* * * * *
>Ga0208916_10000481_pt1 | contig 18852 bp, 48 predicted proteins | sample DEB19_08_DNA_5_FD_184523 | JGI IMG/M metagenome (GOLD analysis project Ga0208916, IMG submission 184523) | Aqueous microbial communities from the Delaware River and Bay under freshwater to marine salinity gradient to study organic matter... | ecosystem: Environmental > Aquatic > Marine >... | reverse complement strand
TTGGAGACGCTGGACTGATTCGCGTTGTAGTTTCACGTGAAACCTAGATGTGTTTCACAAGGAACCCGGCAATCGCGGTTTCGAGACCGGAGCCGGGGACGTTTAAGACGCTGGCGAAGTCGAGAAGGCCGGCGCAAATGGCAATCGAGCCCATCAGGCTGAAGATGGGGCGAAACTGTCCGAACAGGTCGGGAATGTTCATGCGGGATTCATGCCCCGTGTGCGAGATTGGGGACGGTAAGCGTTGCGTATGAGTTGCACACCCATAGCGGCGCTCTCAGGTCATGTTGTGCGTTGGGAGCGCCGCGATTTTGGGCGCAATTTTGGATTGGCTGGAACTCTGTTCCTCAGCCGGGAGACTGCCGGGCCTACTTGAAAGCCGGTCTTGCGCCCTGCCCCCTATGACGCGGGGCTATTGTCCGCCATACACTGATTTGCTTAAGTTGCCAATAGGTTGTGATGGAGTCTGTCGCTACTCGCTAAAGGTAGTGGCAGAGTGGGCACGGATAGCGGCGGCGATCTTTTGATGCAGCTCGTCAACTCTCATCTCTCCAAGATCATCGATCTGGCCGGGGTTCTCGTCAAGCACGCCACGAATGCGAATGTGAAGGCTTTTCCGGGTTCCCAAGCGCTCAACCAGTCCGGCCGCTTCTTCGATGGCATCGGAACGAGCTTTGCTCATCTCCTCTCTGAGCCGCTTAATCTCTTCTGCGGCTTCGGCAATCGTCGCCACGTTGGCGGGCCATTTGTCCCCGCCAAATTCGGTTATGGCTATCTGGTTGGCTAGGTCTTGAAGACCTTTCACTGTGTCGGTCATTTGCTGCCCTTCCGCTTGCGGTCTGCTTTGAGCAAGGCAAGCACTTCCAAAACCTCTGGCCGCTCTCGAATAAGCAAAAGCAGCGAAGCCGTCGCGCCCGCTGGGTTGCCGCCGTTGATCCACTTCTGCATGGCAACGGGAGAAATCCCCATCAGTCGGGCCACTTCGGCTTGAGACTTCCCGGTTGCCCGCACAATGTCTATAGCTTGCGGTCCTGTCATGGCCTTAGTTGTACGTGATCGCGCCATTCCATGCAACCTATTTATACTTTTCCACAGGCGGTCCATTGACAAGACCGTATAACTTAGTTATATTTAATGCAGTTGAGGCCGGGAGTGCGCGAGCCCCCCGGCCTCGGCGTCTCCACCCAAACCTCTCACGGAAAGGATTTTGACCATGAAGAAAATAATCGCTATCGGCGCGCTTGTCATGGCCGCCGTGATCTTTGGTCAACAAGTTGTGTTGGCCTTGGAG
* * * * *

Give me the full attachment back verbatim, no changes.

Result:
>Ga0208916_10000481_pt1 | contig 18852 bp, 48 predicted proteins | sample DEB19_08_DNA_5_FD_184523 | JGI IMG/M metagenome (GOLD analysis project Ga0208916, IMG submission 184523) | Aqueous microbial communities from the Delaware River and Bay under freshwater to marine salinity gradient to study organic matter... | ecosystem: Environmental > Aquatic > Marine >... | reverse complement strand
TTGGAGACGCTGGACTGATTCGCGTTGTAGTTTCACGTGAAACCTAGATGTGTTTCACAAGGAACCCGGCAATCGCGGTTTCGAGACCGGAGCCGGGGACGTTTAAGACGCTGGCGAAGTCGAGAAGGCCGGCGCAAATGGCAATCGAGCCCATCAGGCTGAAGATGGGGCGAAACTGTCCGAACAGGTCGGGAATGTTCATGCGGGATTCATGCCCCGTGTGCGAGATTGGGGACGGTAAGCGTTGCGTATGAGTTGCACACCCATAGCGGCGCTCTCAGGTCATGTTGTGCGTTGGGAGCGCCGCGATTTTGGGCGCAATTTTGGATTGGCTGGAACTCTGTTCCTCAGCCGGGAGACTGCCGGGCCTACTTGAAAGCCGGTCTTGCGCCCTGCCCCCTATGACGCGGGGCTATTGTCCGCCATACACTGATTTGCTTAAGTTGCCAATAGGTTGTGATGGAGTCTGTCGCTACTCGCTAAAGGTAGTGGCAGAGTGGGCACGGATAGCGGCGGCGATCTTTTGATGCAGCTCGTCAACTCTCATCTCTCCAAGATCATCGATCTGGCCGGGGTTCTCGTCAAGCACGCCACGAATGCGAATGTGAAGGCTTTTCCGGGTTCCCAAGCGCTCAACCAGTCCGGCCGCTTCTTCGATGGCATCGGAACGAGCTTTGCTCATCTCCTCTCTGAGCCGCTTAATCTCTTCTGCGGCTTCGGCAATCGTCGCCACGTTGGCGGGCCATTTGTCCCCGCCAAATTCGGTTATGGCTATCTGGTTGGCTAGGTCTTGAAGACCTTTCACTGTGTCGGTCATTTGCTGCCCTTCCGCTTGCGGTCTGCTTTGAGCAAGGCAAGCACTTCCAAAACCTCTGGCCGCTCTCGAATAAGCAAAAGCAGCGAAGCCGTCGCGCCCGCTGGGTTGCCGCCGTTGATCCACTTCTGCATGGCAACGGGAGAAATCCCCATCAGTCGGGCCACTTCGGCTTGAGACTTCCCGGTTGCCCGCACAATGTCTATAGCTTGCGGTCCTGTCATGGCCTTAGTTGTACGTGATCGCGCCATTCCATGCAACCTATTTATACTTTTCCACAGGCGGTCCATTGACAAGACCGTATAACTTAGTTATATTTAATGCAGTTGAGGCCGGGAGTGCGCGAGCCCCCCGGCCTCGGCGTCTCCACCCAAACCTCTCACGGAAAGGATTTTGACCATGAAGAAAATAATCGCTATCGGCGCGCTTGTCATGGCCGCCGTGATCTTTGGTCAACAAGTTGTGTTGGCCTTGGAG